National Dysphagia Diet: What to Swallow?

by Gary McCullough, Cathy Pelletier & Catriona Steele

Division 13, Swallowing and Swallowing Disorders (Dysphagia), has long recognized and supported the need to improve the standardization of dysphagia diets based on evidence-based research. The following articles provide more information about the National Dysphagia Diet (NDD), which has stimulated considerable interest and discussion among dietitians and speech-language pathologists. SLPs contributed to the development of the diet, but it was not officially reviewed or approved by ASHA.

-Paula A. Sullivan
Coordinator, Division 13, Swallowing and Swallowing Disorders (Dysphagia)

Diet texture modification for dysphagia management is a common practice, but one that is open to wide variation across clinicians and the facilities in which they work. Previous research has demonstrated that clinicians, including speech-language pathologists (SLPs), show significant variation in the amount of thickening powder they feel is necessary to mix a liquid to “nectar-thick” or “honey-thick” consistency.

The National Dysphagia Diet (NDD), published in 2002 by the American Dietetic Association, aims to establish standard terminology and practice applications of dietary texture modification in dysphagia management. While the publication of common terminology is long overdue, SLPs need to exercise caution when interpreting and applying the proposed terminology. As the NDD states, “Further study and peer-reviewed, scientific data will be needed to truly quantify the management parameters surrounding the complex diagnosis of dysphagia.”

The NDD was developed through consensus by a panel of dietitians, SLPs, and a food scientist. It proposes the classification of foods according to eight textural properties, and anchor foods to represent points along continua for each property. A hierarchy of diet levels is then proposed, with inclusion and exclusion of items at each level based on subjective comparison with these anchor foods. There are four levels of semisolid/solid foods were proposed in the NDD:

  • NDD Level 1: Dysphagia-Pureed (homogenous, very cohesive, pudding-like, requiring very little chewing ability).
  • NDD Level 2: Dysphagia-Mechanical Altered (cohesive, moist, semisolid foods, requiring some chewing).
  • NDD Level 3: Dysphagia-Advanced (soft foods that require more chewing ability).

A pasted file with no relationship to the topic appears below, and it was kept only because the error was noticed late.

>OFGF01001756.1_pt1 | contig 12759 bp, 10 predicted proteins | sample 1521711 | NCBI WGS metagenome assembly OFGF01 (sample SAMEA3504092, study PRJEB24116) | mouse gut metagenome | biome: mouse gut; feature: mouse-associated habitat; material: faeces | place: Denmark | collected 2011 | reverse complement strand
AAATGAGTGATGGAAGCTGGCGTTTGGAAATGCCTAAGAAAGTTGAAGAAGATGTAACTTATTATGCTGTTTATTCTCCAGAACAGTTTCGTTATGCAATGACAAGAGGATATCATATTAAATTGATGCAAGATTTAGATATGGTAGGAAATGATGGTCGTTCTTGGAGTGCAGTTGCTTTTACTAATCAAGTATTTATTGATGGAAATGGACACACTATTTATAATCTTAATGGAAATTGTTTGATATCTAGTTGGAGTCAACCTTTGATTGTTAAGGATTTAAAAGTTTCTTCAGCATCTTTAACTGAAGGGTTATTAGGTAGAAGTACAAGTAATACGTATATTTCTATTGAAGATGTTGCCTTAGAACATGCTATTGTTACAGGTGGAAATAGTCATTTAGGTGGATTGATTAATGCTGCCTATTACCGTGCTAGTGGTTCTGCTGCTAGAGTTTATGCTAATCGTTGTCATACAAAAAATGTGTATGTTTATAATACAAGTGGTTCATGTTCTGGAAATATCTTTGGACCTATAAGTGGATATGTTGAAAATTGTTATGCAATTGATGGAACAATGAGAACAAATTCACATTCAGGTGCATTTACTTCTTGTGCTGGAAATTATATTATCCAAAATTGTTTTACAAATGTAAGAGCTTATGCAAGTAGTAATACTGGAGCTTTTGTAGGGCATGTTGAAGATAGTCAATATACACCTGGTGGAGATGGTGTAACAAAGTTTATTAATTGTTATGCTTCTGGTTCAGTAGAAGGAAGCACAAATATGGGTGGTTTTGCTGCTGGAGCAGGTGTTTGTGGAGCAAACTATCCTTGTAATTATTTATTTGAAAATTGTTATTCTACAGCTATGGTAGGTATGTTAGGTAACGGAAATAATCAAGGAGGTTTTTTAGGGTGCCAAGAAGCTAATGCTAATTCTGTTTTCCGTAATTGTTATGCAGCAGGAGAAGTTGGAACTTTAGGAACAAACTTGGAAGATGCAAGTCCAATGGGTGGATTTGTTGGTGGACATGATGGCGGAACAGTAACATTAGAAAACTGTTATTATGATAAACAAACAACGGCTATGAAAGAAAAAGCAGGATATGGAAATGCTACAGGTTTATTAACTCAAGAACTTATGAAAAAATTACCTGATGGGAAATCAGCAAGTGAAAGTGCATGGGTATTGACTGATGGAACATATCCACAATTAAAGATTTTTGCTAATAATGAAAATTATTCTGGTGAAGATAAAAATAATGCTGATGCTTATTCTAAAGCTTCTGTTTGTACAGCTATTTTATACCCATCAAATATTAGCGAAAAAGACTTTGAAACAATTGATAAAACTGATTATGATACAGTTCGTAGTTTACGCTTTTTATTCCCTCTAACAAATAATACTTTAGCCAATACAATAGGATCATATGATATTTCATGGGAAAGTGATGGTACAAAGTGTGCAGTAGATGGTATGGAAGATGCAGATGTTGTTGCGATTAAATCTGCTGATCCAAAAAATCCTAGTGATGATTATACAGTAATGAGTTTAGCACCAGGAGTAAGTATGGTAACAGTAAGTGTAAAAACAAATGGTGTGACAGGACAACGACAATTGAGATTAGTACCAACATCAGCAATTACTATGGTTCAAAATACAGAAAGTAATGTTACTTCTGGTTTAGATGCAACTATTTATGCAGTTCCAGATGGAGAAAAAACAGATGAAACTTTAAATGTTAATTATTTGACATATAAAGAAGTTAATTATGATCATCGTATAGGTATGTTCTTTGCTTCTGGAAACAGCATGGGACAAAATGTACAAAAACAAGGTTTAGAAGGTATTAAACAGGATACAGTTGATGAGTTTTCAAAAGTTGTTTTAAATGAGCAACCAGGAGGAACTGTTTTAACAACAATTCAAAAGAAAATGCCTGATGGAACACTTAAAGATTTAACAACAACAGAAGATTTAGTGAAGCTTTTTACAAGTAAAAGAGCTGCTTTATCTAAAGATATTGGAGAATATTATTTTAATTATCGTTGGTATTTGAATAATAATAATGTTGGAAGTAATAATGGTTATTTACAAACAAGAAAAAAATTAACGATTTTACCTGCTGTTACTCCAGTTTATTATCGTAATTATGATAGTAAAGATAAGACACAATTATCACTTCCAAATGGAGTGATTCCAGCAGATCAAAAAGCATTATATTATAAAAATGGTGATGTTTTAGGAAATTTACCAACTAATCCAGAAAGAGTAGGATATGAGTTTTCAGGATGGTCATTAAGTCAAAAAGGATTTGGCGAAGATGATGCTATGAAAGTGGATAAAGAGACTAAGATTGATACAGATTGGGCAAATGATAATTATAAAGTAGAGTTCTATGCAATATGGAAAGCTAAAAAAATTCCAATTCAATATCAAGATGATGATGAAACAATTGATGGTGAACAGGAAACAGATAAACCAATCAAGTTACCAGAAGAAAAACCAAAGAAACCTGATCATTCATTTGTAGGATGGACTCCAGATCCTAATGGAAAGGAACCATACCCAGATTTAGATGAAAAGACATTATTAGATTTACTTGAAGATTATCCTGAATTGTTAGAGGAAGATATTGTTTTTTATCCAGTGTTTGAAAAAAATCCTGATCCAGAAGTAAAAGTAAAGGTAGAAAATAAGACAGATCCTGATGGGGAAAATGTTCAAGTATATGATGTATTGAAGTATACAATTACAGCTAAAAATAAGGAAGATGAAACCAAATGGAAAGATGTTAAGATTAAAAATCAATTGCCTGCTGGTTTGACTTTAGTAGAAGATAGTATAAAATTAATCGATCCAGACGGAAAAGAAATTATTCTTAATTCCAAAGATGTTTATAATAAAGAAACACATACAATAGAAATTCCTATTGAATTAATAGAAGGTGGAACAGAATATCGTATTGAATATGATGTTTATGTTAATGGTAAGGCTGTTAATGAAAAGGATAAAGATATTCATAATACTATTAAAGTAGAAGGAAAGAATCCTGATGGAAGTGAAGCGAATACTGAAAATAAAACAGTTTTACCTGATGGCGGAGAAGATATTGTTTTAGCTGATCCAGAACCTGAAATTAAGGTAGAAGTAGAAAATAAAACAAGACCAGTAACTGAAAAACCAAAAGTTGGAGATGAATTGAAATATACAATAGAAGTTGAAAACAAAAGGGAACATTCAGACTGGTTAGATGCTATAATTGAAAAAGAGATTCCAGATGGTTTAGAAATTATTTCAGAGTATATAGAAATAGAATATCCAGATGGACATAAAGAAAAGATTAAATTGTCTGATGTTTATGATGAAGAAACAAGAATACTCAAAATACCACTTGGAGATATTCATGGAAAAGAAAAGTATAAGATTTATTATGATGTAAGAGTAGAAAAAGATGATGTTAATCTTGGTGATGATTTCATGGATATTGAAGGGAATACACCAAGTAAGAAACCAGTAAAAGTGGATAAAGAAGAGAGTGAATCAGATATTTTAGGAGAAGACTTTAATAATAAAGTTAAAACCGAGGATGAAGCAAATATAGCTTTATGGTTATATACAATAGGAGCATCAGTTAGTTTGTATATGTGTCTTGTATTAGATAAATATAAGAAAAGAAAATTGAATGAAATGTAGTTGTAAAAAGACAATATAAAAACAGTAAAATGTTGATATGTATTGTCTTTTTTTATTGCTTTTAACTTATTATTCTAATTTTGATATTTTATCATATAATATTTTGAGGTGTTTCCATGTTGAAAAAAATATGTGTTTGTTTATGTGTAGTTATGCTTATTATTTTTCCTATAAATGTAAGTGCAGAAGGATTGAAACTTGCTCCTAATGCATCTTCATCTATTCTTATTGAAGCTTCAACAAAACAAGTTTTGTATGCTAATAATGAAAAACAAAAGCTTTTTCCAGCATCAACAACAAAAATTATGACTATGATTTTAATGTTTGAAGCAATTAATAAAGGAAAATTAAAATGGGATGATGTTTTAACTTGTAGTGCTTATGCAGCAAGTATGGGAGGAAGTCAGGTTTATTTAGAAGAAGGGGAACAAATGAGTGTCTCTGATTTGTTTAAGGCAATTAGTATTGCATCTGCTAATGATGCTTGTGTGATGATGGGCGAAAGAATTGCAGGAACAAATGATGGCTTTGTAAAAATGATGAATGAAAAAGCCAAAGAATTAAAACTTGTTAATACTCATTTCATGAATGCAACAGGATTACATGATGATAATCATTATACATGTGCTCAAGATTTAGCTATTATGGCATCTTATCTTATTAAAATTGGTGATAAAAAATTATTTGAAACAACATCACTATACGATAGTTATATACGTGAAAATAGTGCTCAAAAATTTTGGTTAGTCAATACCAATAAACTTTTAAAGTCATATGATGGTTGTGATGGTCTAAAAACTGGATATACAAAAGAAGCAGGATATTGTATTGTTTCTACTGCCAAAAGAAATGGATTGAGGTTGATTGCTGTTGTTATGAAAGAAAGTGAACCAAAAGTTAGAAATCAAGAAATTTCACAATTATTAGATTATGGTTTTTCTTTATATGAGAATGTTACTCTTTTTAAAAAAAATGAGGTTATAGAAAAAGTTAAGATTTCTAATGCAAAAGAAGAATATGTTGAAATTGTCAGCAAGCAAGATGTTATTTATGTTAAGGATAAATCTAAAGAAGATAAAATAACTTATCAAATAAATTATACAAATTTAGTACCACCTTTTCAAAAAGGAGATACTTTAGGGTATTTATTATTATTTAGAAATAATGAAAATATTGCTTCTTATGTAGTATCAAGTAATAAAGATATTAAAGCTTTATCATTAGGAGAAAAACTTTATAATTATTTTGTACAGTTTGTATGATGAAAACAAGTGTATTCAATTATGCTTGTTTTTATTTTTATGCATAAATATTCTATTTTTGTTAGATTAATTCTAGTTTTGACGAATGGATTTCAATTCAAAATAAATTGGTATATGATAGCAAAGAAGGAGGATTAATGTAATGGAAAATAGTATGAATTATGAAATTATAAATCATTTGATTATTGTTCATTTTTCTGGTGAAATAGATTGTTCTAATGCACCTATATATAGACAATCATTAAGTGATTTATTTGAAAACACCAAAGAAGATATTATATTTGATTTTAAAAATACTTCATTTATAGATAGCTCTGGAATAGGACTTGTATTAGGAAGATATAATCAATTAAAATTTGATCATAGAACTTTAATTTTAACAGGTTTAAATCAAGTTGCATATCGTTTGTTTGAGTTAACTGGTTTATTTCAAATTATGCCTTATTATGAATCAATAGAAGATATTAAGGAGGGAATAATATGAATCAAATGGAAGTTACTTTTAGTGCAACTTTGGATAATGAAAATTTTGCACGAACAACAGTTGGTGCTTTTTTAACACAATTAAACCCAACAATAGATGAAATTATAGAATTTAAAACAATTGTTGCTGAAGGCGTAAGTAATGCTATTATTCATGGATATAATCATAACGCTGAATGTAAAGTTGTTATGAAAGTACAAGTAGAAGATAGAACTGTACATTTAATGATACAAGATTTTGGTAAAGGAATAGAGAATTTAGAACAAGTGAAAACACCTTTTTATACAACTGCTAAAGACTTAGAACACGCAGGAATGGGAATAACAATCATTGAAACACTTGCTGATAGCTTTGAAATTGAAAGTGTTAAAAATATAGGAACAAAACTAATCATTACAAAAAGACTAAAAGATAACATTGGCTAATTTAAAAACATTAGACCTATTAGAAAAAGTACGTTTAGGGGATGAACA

• Regular (all foods allowed).

The NDD reports that over 100 different foods were analyzed using an instrumental texture analyzer. However, no data or explanation of the procedures and analysis that led to the “anchor” food scale has been provided in this first draft.

Four frequently used terms were chosen to label levels of liquid viscosity (i.e., thickness or resistance-to-flow) in the NDD; however, the NDD Task Force acknowledges that these ranges are “a commonsense approach” and “a catalyst for more research.”

Proposed terms for liquids and correlating viscosity ranges:
1. Thin   1-50 centiPoise (cP)
2. Nectar-like  51-350 cP
3. Honey-like  351-1,750 cP
4. Spoon-thick  >1,750 cP

The NDD further speculates that a severity outcome scale, such as the Dysphagia Outcome and Severity Scale (DOSS) may be useful to “describe a patient’s dysphagia sufficiently to begin the diet prescription process for that patient.” Given the lack of available evidence to support the practice of correlating the proposed dysphagia diet levels with available (but un-validated) severity scales like the DOSS, we believe usage of the NDD in this manner is ill-advised. Indeed, we suggest that customization of diet recommendations to meet patients’ individual needs will always be preferable to a formulaic approach using classification schemes such as those recommended in the NDD.

There is clearly much work to be done before the current NDD tool can be employed to recommend clinically appropriate dysphagia diets for patients. Empirical research regarding the standardization of liquid viscosity and food textures is still in its infancy, and the NDD appropriately calls for evidenced-based research in this area. In the current version of the NDD, the authors have provided clinical researchers with a template upon which future scientific research can be initiated.

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